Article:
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7 Must-Visit Temples in Luang Prabang

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Luang Prabang has a dense concentration of temples, also known as ‘wats’ in Laos’ language. All under the protection as UNESCO’s World Heritage site, these 34 wats are also home to more than 1,000 monks. Their delicate architecture and historical values have highlighted these temples as some of the most well-known attractions in Luang Prabang.

Although you may not have enough time to see all the temples in Luang Prabang, these 7 are worth visiting for their beauty as well as historical and religious significance:

1. Wat Xieng Thong

Temples in Luang Prabang Wat Xieng Thong

When it comes to temples in Luang Prabang, Wat Xieng Thong is recognized as one of the finest. This historic and splendid temple is renowned for its magnificent tree-of-life glass mosaic, gilded teakwood panels and low sweeping tiered roofs. Built in 1559, this temple holds great cultural, historic and architectural importance and once was known as once known as “The Temple of the Golden City.”

2. Wat That Luang

Built in 1818, the central stupa holds the ashes of the last king of Laos, King Sisavang Vong, his brother and an oversized bronze image of Buddha weighing about 600 kg. Check out the Asian Historic Architecture site for some pictures and more details on Wat That Luang.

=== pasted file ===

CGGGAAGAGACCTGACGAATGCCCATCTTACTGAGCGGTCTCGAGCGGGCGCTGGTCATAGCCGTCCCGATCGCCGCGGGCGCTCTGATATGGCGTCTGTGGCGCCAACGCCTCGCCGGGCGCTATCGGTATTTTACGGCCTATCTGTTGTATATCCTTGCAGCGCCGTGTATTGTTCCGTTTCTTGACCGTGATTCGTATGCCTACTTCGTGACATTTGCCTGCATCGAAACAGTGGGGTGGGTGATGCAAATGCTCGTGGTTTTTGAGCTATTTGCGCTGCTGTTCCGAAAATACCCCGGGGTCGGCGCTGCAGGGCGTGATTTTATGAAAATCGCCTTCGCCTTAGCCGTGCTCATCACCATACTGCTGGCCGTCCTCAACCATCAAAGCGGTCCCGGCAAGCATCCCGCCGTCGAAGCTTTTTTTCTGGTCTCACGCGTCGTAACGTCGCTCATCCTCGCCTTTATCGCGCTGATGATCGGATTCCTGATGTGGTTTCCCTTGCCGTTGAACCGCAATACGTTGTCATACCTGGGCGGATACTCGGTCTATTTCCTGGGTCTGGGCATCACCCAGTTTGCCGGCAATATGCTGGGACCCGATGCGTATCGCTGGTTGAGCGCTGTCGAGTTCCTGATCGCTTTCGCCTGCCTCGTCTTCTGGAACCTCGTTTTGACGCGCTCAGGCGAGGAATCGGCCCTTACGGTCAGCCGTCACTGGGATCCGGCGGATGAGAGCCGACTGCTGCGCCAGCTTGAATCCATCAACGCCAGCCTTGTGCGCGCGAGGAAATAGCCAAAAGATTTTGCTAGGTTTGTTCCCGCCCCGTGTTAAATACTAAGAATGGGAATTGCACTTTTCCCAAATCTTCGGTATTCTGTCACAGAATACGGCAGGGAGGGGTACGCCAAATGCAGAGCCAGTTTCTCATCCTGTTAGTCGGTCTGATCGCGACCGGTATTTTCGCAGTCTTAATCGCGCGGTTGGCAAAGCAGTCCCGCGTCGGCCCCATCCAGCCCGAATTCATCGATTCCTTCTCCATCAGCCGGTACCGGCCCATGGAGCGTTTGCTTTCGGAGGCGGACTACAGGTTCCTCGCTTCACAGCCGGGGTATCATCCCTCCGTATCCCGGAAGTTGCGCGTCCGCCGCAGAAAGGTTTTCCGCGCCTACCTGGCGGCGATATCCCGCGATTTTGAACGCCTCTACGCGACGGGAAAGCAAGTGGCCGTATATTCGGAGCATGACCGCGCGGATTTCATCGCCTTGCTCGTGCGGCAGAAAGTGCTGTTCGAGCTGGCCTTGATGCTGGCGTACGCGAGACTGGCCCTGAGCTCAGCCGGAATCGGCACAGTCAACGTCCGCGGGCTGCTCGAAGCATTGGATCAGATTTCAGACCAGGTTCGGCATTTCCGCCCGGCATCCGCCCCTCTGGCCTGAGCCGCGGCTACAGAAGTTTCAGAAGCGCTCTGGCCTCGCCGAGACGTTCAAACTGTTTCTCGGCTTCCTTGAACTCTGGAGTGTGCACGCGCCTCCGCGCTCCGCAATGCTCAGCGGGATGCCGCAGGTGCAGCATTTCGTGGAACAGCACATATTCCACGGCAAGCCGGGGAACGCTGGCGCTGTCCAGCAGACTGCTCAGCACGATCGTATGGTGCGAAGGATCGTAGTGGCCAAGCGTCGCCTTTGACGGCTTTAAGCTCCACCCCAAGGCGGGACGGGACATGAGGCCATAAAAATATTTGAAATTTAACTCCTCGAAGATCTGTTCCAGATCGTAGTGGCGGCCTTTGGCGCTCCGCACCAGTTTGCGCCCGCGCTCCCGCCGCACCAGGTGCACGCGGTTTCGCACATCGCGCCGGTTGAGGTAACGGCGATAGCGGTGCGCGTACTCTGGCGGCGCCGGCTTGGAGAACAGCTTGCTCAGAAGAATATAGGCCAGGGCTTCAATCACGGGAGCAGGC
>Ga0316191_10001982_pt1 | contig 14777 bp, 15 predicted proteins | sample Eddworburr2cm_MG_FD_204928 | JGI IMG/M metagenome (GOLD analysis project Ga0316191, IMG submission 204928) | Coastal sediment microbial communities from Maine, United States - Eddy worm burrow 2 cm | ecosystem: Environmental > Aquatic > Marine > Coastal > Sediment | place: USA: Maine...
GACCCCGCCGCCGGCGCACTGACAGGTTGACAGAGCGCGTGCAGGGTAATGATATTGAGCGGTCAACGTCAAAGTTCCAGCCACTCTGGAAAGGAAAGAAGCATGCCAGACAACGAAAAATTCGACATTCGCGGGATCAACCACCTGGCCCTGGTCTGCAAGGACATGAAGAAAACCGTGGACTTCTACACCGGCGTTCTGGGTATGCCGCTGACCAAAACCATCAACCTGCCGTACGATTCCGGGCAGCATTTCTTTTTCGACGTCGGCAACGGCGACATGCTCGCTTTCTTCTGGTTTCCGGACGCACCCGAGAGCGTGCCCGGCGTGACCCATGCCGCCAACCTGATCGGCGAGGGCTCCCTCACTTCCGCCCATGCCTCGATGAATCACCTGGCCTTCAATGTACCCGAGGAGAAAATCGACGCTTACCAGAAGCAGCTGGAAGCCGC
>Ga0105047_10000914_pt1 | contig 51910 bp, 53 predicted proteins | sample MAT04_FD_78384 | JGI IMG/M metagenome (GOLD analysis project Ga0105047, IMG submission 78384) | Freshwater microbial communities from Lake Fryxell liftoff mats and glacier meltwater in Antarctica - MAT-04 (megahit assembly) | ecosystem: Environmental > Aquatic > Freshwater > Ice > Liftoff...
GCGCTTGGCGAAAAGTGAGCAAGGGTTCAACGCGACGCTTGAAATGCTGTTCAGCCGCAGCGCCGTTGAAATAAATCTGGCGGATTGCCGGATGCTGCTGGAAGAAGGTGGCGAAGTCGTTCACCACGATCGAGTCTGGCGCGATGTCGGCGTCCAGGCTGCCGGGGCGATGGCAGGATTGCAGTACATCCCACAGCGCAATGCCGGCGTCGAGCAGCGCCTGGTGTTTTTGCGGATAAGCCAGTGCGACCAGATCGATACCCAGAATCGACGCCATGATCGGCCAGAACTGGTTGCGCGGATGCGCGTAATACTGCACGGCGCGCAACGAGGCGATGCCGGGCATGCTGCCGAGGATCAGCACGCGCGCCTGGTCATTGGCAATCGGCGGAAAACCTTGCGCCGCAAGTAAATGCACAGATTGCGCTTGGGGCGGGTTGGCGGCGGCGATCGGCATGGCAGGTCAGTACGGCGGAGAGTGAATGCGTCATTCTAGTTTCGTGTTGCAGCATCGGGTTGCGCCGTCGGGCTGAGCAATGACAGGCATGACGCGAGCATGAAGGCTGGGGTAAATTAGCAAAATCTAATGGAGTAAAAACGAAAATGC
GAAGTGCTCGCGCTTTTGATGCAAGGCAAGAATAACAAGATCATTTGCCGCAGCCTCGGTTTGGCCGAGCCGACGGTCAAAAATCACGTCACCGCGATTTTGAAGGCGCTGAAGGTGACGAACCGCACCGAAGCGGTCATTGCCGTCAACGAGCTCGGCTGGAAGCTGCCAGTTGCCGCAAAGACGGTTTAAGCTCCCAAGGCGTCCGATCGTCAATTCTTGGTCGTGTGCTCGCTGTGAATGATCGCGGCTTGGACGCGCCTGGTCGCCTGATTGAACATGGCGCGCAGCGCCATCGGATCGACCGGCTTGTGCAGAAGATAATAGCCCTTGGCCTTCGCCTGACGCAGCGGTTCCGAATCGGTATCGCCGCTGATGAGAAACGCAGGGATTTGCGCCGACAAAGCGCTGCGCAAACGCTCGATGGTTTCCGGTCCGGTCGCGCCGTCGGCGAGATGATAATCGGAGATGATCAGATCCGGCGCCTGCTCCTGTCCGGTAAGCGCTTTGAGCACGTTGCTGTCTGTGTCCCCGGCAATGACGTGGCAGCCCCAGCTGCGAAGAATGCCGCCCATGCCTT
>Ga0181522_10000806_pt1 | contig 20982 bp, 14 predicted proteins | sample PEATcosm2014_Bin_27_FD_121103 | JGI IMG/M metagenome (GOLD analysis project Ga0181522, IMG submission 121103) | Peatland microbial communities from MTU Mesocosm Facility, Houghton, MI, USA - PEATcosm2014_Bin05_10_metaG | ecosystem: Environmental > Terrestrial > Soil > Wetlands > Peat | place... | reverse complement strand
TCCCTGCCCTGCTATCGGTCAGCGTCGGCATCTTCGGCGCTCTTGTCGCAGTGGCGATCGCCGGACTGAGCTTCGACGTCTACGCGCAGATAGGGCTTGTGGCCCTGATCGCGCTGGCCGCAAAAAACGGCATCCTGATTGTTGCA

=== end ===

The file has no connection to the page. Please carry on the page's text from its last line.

3. Wat Manorom

Image by Flickr user Iwan Gabovitch, adapted under a Creative Commons license.

Image by Flickr user Allie_Caulfield, adapted under a Creative Commons license.

Wat Manorom is famous for housing one of Laos' oldest Buddha statues. This armless bronze statue is a two-toned and dates back to as early as 1372. The statue lost its arms during the fight between the French and Thai armies during the colonial days. Since then, the statue has had to make do with concrete replacements.

4. Wat Wisunalat


The pillars that support Wat Wisunalat’s interiors are each about 100 ft tall. Today, this wat remains as an important repository of religious art, including a large number of cast Buddha statues. The main attraction here is That Pathum, which was re-constructed in the late 1920s.

5. Wat Xieng Muan

With UNESCO’s support, the living quarters have been converted into classrooms for educating students about the traditional art of restoring such ancient buildings. Instead of written class assignments, these students are painting and refurbishing these structures.

6. Wat Aham

Temples in Luang Prabang

Image by Flickr user Allie_Caulfield, adapted under a Creative Commons license.

As an animist shrine, this temple is spacious with floor-to-ceiling murals featuring the city’s historic past with references to hell and torment. Local villagers believe the guardian spirits of Luang Prabang, Phu No and Nha No guard this wat.

7. Wat Mai


Located at Sisavangvong Road, Wat Mai was resurrected at the end of the 18th century. The five-tiered roof depicts scenes from the lives of the Ramayana and Buddha. Every year, during the Pimai Lao festival, the Phra Bang is carried from the museum to Wat Mai, ceremonially washed and displayed out front for three days.

These wats are within walking distance from boutique hotel, Villa Maly. A leisurely walk or bike ride is can easily get you to these nearby temples. Looking to give your feet a break? Villa Maly's receptionists can book you a tuk-tuk upon request.

* See Top 10 Things to Do in Luang Prabang